• pediatrics;
  • psychology;
  • alcohol;
  • lesbian;
  • gay;
  • bisexual;
  • sexual orientation;
  • adolescence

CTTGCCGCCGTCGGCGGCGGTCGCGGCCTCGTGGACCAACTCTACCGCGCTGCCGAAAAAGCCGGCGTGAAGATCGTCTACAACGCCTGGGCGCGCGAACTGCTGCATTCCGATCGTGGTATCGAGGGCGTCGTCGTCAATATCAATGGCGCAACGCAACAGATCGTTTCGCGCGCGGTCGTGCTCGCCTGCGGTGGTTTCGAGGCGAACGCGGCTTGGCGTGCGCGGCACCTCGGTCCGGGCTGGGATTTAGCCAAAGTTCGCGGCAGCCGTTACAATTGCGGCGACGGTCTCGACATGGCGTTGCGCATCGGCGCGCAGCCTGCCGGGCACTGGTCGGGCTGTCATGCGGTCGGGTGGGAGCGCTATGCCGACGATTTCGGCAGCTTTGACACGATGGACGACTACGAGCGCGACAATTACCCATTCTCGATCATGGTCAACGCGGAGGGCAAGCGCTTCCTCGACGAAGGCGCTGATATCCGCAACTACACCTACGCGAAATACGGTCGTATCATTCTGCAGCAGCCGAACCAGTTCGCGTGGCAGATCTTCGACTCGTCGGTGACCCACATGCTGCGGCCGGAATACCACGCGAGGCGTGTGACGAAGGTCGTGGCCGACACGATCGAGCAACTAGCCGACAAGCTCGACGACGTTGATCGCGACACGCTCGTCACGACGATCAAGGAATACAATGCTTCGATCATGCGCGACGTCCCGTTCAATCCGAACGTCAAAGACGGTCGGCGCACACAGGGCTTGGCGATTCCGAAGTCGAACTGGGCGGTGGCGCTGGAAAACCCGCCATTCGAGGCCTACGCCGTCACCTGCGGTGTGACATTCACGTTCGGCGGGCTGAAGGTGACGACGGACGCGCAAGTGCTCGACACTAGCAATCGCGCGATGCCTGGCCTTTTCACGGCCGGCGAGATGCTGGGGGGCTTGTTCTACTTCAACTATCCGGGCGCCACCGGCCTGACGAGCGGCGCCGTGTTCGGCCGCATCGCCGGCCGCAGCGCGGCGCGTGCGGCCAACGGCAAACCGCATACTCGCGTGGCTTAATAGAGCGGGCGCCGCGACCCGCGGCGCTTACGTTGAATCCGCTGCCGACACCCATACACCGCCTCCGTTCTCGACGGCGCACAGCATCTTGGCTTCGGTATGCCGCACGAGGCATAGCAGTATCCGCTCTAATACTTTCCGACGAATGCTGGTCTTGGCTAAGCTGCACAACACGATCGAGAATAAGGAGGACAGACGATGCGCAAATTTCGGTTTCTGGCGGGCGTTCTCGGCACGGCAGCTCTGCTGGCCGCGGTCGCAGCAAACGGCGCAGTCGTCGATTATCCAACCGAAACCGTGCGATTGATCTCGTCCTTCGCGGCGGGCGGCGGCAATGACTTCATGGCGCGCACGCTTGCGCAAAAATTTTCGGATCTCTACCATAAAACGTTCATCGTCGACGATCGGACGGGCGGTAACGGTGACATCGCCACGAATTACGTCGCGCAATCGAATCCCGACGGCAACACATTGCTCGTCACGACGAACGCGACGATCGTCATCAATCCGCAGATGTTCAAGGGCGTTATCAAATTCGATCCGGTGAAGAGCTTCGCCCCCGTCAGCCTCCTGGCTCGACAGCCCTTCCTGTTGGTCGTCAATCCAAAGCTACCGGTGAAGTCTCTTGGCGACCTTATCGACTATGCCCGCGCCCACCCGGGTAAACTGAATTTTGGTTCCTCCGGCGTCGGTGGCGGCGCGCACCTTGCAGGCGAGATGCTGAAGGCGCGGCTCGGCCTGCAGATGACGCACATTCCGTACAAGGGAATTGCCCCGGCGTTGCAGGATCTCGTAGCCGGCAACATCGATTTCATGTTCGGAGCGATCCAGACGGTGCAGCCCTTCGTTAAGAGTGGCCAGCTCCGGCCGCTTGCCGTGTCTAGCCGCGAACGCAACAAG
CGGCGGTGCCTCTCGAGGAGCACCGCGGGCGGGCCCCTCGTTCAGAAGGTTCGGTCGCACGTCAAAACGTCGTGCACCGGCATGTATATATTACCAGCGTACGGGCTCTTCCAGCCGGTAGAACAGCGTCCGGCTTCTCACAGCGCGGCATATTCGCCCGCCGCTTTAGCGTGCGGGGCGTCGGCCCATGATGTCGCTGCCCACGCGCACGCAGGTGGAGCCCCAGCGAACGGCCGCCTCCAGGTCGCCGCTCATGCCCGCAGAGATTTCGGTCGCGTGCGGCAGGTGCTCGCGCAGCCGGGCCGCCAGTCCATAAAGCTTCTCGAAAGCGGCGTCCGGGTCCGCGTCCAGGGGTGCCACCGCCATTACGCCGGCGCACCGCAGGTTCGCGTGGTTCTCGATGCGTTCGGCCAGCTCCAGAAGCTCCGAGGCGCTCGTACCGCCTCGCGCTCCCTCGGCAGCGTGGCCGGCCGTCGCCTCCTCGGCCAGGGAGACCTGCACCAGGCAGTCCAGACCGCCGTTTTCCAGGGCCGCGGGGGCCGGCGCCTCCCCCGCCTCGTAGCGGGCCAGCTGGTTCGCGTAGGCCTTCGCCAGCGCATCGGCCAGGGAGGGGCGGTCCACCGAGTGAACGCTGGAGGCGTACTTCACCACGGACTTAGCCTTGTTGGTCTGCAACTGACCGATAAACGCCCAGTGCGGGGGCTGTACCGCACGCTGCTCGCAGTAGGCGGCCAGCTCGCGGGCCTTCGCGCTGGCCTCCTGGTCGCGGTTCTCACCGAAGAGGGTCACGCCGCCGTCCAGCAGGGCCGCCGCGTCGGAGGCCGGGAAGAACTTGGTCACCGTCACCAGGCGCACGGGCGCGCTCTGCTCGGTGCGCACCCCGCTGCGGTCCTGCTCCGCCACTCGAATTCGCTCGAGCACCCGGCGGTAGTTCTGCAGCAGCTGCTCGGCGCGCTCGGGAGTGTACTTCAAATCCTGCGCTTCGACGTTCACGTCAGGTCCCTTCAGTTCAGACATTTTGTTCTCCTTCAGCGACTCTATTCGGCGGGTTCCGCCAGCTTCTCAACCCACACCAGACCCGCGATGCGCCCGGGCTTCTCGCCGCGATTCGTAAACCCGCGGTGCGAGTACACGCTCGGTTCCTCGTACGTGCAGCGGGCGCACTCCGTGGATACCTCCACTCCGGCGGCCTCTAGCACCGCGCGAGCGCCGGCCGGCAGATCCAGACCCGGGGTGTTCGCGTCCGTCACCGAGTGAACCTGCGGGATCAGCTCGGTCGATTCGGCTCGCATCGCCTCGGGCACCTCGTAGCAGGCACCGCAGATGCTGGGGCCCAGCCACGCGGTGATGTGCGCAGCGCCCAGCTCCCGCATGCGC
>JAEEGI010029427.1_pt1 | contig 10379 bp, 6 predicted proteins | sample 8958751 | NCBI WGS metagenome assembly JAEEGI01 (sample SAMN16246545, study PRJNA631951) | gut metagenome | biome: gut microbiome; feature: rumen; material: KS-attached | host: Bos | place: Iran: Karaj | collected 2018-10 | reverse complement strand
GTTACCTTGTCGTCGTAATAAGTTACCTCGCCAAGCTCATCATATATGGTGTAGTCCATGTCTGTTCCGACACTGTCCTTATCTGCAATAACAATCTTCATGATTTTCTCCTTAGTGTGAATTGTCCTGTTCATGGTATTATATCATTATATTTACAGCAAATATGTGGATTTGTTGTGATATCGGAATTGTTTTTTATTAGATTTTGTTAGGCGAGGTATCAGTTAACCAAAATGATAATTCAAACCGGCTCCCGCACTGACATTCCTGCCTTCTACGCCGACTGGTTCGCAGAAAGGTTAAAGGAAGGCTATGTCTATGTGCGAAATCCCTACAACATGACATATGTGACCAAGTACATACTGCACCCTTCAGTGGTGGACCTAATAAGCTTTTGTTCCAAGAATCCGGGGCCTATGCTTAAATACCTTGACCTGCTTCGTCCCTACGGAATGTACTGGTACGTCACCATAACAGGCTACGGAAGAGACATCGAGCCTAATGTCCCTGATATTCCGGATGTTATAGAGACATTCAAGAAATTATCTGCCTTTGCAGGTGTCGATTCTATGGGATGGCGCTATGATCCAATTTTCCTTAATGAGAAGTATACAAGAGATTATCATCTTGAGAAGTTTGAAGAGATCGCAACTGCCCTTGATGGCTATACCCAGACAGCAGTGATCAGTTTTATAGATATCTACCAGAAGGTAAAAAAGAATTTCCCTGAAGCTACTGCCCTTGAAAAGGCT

Sexual minority girls (SMGs) are four times more likely to engage in substance use than are heterosexual girls. A better understanding of the explanatory mechanisms of this disparity is needed to inform prevention and intervention programs. The goal of this study was to conduct a preliminary test of a “stress-negative affect” pathway by examining gay-related victimization and depression as mediators of substance use among SMGs. Adolescent girls (N = 156, 41% SMGs) were recruited from two urban adolescent medicine clinics to participate in an NIH-funded study of adolescent substance use. The average age was 17.0 years old and 57% were nonwhite. Mediation analyses were conducted in a multiple regression framework using SPSS and a mediation macro utilizing bias-corrected bootstrapping. Four models were estimated to test mediated pathways from sexual orientation to gay-related victimization (Mediator 1), to depression symptoms (Mediator 2), and then to each of four substance use variables: cigarettes, marijuana, alcohol, and heavy alcohol use. Significant mediated pathways (mediation tests with 95% CIs) were found for cigarette, alcohol and heavy alcohol use outcome variables. Results provide preliminary support for the minority stress hypothesis and the stress-negative affect pathway, and may inform the development of future prevention and intervention programs.